Commemorative banners continue to grow and every soldier has a story

Shortly after Thanksgiving, for the third year, Commemorative Banners honouring the fallen soldiers from past wars will be hung on the decorative light posts in the business sections of Port Elgin and Southampton.

The project was initiated by Bill Streeter of the Municipal Heritage Committee who has worked tirelessly to research each name to get the project to where it is today and to keep it going.

This year, 48 of those that made the supreme sacrifice will be honured. There will be 24 in Port Elgin for those from Saugeen Township and Port Elgin. In Southampton, there will be 24 recognizing the fallen from Southampton and Saugeen First Nation.

Port Elgin – 10 from WWII, 13 from WWI and 1 from the Boer War.
Southampton – 13 banners from WWII and 11 from WWI.

There are three new banners this year in Port Elgin.

Harvey McArthur – Port Elgin

Harvey McArthur was born in Bruce Township in 1895. He
enlisted in the 160th Bruce Battalion in February 1916 and sailed
to England in October 1916. It wasn’t until April 1918 that he
finally arrived in France as a member of the 3rd Engineering
Harvey’s battalion entered the fray during the most aggressive
actions to remove the German army from France. By August 1918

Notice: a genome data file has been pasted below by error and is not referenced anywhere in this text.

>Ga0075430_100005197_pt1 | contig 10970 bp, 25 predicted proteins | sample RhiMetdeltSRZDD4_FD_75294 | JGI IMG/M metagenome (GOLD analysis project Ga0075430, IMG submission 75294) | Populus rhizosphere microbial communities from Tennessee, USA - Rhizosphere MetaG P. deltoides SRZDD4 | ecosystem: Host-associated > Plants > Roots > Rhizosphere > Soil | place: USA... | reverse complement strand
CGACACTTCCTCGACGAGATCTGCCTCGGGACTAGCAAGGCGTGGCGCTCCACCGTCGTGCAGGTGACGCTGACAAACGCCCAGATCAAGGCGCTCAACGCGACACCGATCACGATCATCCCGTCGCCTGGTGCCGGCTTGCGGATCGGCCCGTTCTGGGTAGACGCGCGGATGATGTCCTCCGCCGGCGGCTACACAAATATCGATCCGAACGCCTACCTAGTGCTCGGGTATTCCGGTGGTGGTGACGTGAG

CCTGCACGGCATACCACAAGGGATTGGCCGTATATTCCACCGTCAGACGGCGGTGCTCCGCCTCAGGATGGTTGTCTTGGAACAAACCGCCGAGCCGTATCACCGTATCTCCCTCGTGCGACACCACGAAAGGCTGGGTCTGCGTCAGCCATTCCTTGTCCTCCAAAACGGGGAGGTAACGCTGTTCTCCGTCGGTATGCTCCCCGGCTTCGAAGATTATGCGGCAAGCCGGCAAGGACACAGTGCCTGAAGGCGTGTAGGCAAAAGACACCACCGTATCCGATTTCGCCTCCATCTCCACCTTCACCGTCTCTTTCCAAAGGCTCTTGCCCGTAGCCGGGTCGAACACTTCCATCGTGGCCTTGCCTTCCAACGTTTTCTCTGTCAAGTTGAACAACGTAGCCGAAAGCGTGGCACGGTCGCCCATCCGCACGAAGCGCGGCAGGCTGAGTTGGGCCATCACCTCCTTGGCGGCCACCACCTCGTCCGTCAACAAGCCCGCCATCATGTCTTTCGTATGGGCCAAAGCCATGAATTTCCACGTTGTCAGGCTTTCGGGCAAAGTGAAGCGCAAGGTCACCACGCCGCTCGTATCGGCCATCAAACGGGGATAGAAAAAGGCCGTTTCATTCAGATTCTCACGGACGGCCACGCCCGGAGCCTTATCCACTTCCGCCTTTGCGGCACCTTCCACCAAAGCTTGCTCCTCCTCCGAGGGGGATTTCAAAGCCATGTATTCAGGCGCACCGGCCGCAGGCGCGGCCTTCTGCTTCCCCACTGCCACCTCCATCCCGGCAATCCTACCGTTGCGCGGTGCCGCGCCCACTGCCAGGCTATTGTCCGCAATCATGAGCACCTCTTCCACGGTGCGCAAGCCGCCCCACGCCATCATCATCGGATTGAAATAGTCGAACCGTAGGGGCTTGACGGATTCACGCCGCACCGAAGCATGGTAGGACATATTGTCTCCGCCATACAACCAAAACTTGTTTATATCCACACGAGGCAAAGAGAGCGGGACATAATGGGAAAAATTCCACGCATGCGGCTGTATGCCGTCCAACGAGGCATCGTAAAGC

the push was on and the 3rd Engineering Battalion was a major
part of the action.
He died on the 29th of August in the Battle of the Scarpe, near the
French City of Arras when a bomb fell near his section. The story
is told in the book “Heroes in Waiting” by Allan Bartley as told by
Andy Robinson who was present at the battle.

Rueben Plant – Southampton

Rueben was born in Arran Township on August 19, 1898 in Arran
Township on what is known as the “B” Line. He attended school in
Southampton and was working in Stratford as a Machine Helper
when he enlisted in London on April 29, 1918 in the Western
Ontario Regiment.
He quickly had his training and arrived in England on July 22, 1918.
Rueben arrived in France on October 20, 1918 and soon found
himself in the middle of the bloody conflict. His military records
show that he was shot and wounded in the back and right hand on
November 1 and arrived at a field hospital close to Valenciennes.
At that time he was also found to be suffering from bronchial
pneumonia. Sadly, he passed away on November 17, 1918; 6 days
after the war ended. His medical records have a variety of notes
indicating that there was some debate about whether his death
was from “gun-shot wounds” or “pneumonia”.

Ernest John – Saugeen First Nation

William and Lillian John had three sons who enlisted in WWII.
Father William served in WWI. Maurice and Ernest both
joined the Grey and Simcoe Foresters out of Owen Sound. The
third bother Arthur served with the Perth Regiment out of
Two sons died in uniform. Maurice died in Italy in the major
battle for Monte Cassino and his banner was hung on our first
Sadly; Ernest was killed when hit by a motor vehicle near the
French Bay road exit on Highway 21 on Feb. 21, 1941, while
home on weekend leave during training at Camp Borden.
Son Arthur did return home